Taken together these comments and votes mean that, finally, there is some doubt on Council about charging ahead with Councilmember O’Brien’s scheme to score political points as Seattle’s Housing Robin Hood. We’ve also heard the Mayor won’t concur with the resolution. This means that finally, after taking very damaging votes on small-lot legislation and microhousing, the Council seems to be understanding that as the effort to tax and fee new develop grows, small business and renters are the ones that will get hit the hardest. The winners in O’Brien’s linkage scheme are non-profit housing developers, and the losers, sadly, are people trying to find a decent and affordable place to live.

I’ll write more about the fallout of yesterday’s vote as we learn about it, but the good news is that at least two Councilmembers not only raised doubts, but finally voted “no” on legislation that will, as we’ve pointed out again and again, make things worse.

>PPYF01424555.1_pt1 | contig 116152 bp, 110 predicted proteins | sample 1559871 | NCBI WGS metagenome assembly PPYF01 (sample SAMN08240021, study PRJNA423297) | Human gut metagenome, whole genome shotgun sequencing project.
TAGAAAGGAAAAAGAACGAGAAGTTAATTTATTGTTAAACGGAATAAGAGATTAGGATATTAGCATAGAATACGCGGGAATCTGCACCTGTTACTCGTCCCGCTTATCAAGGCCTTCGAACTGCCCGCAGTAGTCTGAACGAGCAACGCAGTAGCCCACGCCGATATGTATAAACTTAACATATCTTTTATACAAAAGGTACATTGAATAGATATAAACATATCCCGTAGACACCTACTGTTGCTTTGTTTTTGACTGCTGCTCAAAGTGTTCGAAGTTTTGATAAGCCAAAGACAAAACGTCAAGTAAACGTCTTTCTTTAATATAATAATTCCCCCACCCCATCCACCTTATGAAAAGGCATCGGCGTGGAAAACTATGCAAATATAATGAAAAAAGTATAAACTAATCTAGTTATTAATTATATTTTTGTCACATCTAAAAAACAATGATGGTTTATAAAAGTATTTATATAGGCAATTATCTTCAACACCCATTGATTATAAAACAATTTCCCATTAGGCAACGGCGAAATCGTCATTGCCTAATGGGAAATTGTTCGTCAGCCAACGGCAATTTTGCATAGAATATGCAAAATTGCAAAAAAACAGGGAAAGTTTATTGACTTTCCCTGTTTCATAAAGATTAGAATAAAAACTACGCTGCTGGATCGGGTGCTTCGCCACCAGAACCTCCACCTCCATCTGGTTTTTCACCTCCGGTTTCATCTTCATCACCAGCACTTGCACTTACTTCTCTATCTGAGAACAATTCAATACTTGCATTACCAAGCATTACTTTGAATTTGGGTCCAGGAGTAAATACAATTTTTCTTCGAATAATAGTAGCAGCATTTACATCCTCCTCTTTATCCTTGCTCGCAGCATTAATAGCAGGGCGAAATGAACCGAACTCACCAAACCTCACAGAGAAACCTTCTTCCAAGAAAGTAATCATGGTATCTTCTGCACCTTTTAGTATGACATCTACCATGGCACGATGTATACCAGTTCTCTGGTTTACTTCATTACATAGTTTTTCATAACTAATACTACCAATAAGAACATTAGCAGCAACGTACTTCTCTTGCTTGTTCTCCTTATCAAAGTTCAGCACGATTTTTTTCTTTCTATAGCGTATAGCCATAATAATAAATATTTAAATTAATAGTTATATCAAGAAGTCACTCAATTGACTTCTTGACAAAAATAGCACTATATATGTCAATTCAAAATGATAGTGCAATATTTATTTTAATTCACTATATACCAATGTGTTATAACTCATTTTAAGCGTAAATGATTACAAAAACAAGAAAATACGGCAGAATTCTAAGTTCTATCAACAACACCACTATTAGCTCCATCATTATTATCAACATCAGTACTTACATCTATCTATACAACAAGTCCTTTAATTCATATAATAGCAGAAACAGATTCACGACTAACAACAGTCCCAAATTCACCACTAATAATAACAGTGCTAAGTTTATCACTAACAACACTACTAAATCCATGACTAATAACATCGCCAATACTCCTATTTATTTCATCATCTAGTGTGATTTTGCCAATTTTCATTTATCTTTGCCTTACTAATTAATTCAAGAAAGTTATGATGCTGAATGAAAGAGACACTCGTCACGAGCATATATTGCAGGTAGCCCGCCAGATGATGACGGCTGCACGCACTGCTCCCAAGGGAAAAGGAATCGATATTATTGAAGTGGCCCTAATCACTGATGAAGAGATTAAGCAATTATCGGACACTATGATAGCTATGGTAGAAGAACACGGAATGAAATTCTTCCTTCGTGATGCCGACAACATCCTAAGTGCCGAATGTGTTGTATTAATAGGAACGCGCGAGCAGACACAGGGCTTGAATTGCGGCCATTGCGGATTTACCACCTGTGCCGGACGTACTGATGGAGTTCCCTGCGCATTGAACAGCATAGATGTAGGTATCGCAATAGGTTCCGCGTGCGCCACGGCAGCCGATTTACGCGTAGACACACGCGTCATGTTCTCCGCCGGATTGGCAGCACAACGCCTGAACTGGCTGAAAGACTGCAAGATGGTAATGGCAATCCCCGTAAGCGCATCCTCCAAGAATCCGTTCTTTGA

A Tax for Housing? OK, Sure!


Ok. I give up. Let’s tax ourselves for housing. After all, housing is essential for job and population growth. We should support more of a good thing, right? But here’s the deal, the tax should be legal, equally assessed, and the revenues generated ought to solve our greatest housing need, housing for poor families. And here’s a spoiler alert: we already have a tax just like that.